Having already experienced the wonders of two classic Final Fantasy games, I was already aware of what games were capable of. But back in 1998 when I first popped Metal Gear Solid into my PlayStation, I wasn’t quite prepared for the experience that awaited me.
Though I point to a number of games that had lasting impacts on my life, Metal Gear Solid stands tall as the moment when I embraced video games as a part of my identity. The skill required to master the game was challenging, the story-telling was some of the greatest in the series so far and the characters seemed like real people and not digital avatars representing either myself or some trope.
From the very beginning of the game: When the credits rolled on the screen as I was playing the intro, I was sucked into this insane world of espionage, government secrets and super weapons.
But what really made Metal Gear so great is that you weren’t just some random soldier. Solid Snake is a character who struggles with, I’d imagine, something many other soldiers have with before: What do you do when you suspect there’s a greater motive behind the actions of various military and governmental organizations?
Snake’s struggle, and Gray Fox’s as well, began to shape how I would come to see the world. Hideo Kojima’s masterpiece of a game fundamentally began to shape how I would view military and world events.
Sadly, conflict happens in our world. And with the escalation of conflict, and the advancement of human technology, our weapons continue to grow in sophistication and deadliness. While the idea of a giant walking battle tank isn’t necessarily realistic, Metal Gear itself, the weapon, represents many of the themes that Godzilla or even Frankenstein does: It is the embodiment of our worst creations.
The giant walking weapon that is Metal Gear stands tall as a symbol of the unstoppable military industrial complex and its drive to crush anything that stands in its way. But more than just that, it is also is a representation of what happens when the wrong people get a hold of such weapons.
Metal Gear Solid would also come to shape how I viewed the concept of a military draft, especially here in the United States. Here, we don’t have a draft—and the gut reaction might very well be that this is a good thing. But when there are statements such as “all I’ve ever been good at was fighting” from Gray Fox, it’s hard not to develop a critical eye on the concept of voluntary military service.
If Gray Fox, a character who’s own physical body has become an experimental plaything of various military organizations, represents the human who “chooses” to become a soldier, then we see exactly what’s wrong with voluntary service: It creates an army of people who are fundamentally different from the society they are allegedly defending. They are the ones who either can’t contribute anything to the larger society and so are faced with no other choice: They are, much to Fox’s dismay, tools of the government. In that sense one would say that there is a draft, one that preys on those who don’t strictly fit into society (which in real life is often lower-class individuals who also sign up on the promise of funding college.) This allows the military to take these people and mold them into soldiers, further alienating them from the rest of society, without the worry that the collective consciousness of the culture at large will judge them.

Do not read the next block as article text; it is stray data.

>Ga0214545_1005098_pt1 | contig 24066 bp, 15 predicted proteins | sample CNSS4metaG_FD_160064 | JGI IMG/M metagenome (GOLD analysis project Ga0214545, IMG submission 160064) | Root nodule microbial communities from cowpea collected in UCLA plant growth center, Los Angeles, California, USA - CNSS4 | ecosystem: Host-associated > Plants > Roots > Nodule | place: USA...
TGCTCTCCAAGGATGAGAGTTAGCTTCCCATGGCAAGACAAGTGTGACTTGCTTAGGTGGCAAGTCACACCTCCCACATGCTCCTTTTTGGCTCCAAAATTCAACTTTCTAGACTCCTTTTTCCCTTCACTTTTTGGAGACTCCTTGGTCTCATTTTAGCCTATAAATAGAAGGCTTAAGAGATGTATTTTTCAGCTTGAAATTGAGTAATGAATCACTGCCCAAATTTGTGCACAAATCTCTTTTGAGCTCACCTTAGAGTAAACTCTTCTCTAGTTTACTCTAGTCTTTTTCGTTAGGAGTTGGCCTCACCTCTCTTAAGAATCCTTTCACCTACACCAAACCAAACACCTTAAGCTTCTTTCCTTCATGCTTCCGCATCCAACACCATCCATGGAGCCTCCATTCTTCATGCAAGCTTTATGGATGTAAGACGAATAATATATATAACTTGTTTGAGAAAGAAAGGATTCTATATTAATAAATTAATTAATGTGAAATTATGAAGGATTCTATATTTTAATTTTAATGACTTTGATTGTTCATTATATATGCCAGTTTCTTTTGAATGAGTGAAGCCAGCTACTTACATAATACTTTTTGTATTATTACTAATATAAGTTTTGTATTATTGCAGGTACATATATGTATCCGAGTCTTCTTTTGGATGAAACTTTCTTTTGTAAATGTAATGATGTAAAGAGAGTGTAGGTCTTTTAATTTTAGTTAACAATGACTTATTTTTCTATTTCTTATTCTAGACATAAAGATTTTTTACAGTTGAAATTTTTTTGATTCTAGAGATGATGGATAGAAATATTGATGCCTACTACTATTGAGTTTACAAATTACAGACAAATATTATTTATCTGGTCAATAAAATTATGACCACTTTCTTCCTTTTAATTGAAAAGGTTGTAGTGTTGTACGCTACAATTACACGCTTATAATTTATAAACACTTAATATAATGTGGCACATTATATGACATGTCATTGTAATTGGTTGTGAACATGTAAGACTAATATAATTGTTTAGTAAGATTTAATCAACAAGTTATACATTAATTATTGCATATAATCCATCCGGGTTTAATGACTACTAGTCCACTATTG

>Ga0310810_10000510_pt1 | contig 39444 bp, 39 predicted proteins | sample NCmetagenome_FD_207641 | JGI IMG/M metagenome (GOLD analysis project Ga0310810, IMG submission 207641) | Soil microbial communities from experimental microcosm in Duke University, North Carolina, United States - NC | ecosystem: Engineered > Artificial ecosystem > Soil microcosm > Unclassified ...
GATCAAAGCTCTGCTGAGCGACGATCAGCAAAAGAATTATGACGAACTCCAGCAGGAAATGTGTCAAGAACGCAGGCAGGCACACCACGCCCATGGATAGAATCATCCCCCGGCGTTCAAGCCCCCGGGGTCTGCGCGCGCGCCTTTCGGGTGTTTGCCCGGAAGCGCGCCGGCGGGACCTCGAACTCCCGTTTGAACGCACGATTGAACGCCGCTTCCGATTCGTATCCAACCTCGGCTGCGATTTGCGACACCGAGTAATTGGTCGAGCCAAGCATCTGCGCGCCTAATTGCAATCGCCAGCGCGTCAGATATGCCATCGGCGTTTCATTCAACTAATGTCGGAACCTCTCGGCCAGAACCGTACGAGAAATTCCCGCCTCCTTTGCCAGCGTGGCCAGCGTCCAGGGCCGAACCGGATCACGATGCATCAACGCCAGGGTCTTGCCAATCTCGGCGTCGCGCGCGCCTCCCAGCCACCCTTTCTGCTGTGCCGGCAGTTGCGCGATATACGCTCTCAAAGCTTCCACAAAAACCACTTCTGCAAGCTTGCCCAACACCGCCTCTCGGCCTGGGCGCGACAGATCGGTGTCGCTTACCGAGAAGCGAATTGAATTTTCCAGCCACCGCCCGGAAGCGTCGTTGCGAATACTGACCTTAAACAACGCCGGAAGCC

These themes reverberate throughout the rest of the series, but it’s in Metal Gear Solid that they are potentially the strongest. The game that represents the evils and dark secrets of the military in a powerful and resonating way. At the same time, however, it also does what some other anti-war works of art do: It humanizes the soldiers.
Though Snake comes to learn that he is a clone himself, he also uncovers the truth that all of the genome soldiers he spends the game sneaking around and killing are clones as well. This revelation’s dualistic meaning is undeniable: Firstly, it represents that the goal of our military—for better or for worse—should be a unified force that, hopefully, all think and act with the same speed and precision. Metal Gear Solid takes this to a literal level by making the soldiers identical to the genetic level.
Secondly, it humanizes each and every soldier Snake kills as they are, genetically speaking, identical to him. It almost feels reminiscent of the World War II story where a brief cease-fire occurred as both the Americans and Germans sang “Silent Night.” For a brief moment, before the chaos continues, there is a recognition that in the end, we are all the same: We’re all human beings caught in the same situation. We hear the humanity in one another, hear their voice, see their face, and then we resume pulling the trigger.
The word masterpiece doesn’t do Metal Gear Solid justice. It is a work worthy of honorable recognition. An example of beautiful game design combined with messages that are capable of permanently moving someone.